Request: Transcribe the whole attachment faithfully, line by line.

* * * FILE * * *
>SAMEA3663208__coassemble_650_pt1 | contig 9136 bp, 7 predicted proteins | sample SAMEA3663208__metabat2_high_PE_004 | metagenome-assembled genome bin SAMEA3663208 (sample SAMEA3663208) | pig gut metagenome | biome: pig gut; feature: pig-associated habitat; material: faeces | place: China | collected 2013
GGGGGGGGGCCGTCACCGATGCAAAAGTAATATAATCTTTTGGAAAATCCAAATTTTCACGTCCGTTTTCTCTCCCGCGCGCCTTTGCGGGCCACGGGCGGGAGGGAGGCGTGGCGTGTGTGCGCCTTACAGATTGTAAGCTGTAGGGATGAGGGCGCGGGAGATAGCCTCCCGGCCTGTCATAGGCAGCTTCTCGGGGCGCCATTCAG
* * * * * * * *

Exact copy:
>SAMEA3663208__coassemble_650_pt1 | contig 9136 bp, 7 predicted proteins | sample SAMEA3663208__metabat2_high_PE_004 | metagenome-assembled genome bin SAMEA3663208 (sample SAMEA3663208) | pig gut metagenome | biome: pig gut; feature: pig-associated habitat; material: faeces | place: China | collected 2013
GGGGGGGGGCCGTCACCGATGCAAAAGTAATATAATCTTTTGGAAAATCCAAATTTTCACGTCCGTTTTCTCTCCCGCGCGCCTTTGCGGGCCACGGGCGGGAGGGAGGCGTGGCGTGTGTGCGCCTTACAGATTGTAAGCTGTAGGGATGAGGGCGCGGGAGATAGCCTCCCGGCCTGTCATAGGCAGCTTCTCGGGGCGCCATTCAG